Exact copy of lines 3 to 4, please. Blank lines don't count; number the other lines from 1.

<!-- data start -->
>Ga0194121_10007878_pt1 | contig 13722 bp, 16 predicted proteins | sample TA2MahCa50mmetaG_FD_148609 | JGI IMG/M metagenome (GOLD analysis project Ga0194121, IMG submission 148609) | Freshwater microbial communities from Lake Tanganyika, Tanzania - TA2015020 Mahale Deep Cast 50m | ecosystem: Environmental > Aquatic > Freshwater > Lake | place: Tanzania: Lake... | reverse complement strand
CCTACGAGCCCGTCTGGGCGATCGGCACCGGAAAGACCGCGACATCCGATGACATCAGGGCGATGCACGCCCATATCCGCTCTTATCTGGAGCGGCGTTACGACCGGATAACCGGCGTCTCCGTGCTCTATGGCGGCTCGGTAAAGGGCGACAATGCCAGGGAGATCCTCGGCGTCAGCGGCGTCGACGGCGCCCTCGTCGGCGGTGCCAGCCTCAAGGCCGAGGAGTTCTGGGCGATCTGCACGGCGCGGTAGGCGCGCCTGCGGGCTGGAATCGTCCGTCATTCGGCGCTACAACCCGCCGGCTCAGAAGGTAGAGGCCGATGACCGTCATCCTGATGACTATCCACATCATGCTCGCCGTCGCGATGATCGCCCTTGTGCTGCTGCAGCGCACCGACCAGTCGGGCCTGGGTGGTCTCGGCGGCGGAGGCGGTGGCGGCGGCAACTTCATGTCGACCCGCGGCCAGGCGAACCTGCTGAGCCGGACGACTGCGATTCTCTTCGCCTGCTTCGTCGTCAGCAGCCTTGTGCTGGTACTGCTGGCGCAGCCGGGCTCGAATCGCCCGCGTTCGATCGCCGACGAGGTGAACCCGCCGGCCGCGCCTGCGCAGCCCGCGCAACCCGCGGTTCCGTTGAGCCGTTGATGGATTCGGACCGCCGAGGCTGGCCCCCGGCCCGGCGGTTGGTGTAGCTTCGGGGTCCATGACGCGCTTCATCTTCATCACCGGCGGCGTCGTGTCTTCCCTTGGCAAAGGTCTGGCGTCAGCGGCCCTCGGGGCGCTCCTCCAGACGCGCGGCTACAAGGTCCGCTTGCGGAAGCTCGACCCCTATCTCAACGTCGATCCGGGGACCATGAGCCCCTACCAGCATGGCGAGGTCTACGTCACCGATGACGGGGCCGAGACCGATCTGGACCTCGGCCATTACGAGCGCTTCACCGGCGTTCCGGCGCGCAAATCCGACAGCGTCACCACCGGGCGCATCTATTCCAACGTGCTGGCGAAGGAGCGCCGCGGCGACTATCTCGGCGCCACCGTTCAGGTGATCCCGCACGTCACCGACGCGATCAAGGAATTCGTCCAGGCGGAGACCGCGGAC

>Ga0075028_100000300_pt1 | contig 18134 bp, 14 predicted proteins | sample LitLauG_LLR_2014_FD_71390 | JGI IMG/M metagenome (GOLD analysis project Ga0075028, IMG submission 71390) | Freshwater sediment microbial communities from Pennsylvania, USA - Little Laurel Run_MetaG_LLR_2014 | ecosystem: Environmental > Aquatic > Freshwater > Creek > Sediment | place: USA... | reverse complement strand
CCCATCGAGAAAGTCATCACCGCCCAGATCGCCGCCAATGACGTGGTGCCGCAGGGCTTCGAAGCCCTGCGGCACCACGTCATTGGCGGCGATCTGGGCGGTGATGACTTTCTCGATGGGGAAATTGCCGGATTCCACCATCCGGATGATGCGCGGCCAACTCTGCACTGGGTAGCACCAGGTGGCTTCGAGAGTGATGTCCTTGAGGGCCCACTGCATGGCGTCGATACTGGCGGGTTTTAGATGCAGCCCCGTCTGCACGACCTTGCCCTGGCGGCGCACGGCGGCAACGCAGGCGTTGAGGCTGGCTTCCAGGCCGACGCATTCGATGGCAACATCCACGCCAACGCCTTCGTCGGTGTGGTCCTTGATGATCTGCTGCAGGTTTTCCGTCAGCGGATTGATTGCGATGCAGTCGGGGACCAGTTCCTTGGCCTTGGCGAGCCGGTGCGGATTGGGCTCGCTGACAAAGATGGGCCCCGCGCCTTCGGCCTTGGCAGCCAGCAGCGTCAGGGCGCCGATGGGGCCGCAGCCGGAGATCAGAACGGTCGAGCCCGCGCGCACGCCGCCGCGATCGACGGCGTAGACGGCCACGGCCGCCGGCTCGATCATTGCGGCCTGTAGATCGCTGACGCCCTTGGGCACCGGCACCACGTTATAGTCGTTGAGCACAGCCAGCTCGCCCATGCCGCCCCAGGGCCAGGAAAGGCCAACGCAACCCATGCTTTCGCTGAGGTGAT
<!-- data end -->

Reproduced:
>Ga0075028_100000300_pt1 | contig 18134 bp, 14 predicted proteins | sample LitLauG_LLR_2014_FD_71390 | JGI IMG/M metagenome (GOLD analysis project Ga0075028, IMG submission 71390) | Freshwater sediment microbial communities from Pennsylvania, USA - Little Laurel Run_MetaG_LLR_2014 | ecosystem: Environmental > Aquatic > Freshwater > Creek > Sediment | place: USA... | reverse complement strand
CCCATCGAGAAAGTCATCACCGCCCAGATCGCCGCCAATGACGTGGTGCCGCAGGGCTTCGAAGCCCTGCGGCACCACGTCATTGGCGGCGATCTGGGCGGTGATGACTTTCTCGATGGGGAAATTGCCGGATTCCACCATCCGGATGATGCGCGGCCAACTCTGCACTGGGTAGCACCAGGTGGCTTCGAGAGTGATGTCCTTGAGGGCCCACTGCATGGCGTCGATACTGGCGGGTTTTAGATGCAGCCCCGTCTGCACGACCTTGCCCTGGCGGCGCACGGCGGCAACGCAGGCGTTGAGGCTGGCTTCCAGGCCGACGCATTCGATGGCAACATCCACGCCAACGCCTTCGTCGGTGTGGTCCTTGATGATCTGCTGCAGGTTTTCCGTCAGCGGATTGATTGCGATGCAGTCGGGGACCAGTTCCTTGGCCTTGGCGAGCCGGTGCGGATTGGGCTCGCTGACAAAGATGGGCCCCGCGCCTTCGGCCTTGGCAGCCAGCAGCGTCAGGGCGCCGATGGGGCCGCAGCCGGAGATCAGAACGGTCGAGCCCGCGCGCACGCCGCCGCGATCGACGGCGTAGACGGCCACGGCCGCCGGCTCGATCATTGCGGCCTGTAGATCGCTGACGCCCTTGGGCACCGGCACCACGTTATAGTCGTTGAGCACAGCCAGCTCGCCCATGCCGCCCCAGGGCCAGGAAAGGCCAACGCAACCCATGCTTTCGCTGAGGTGAT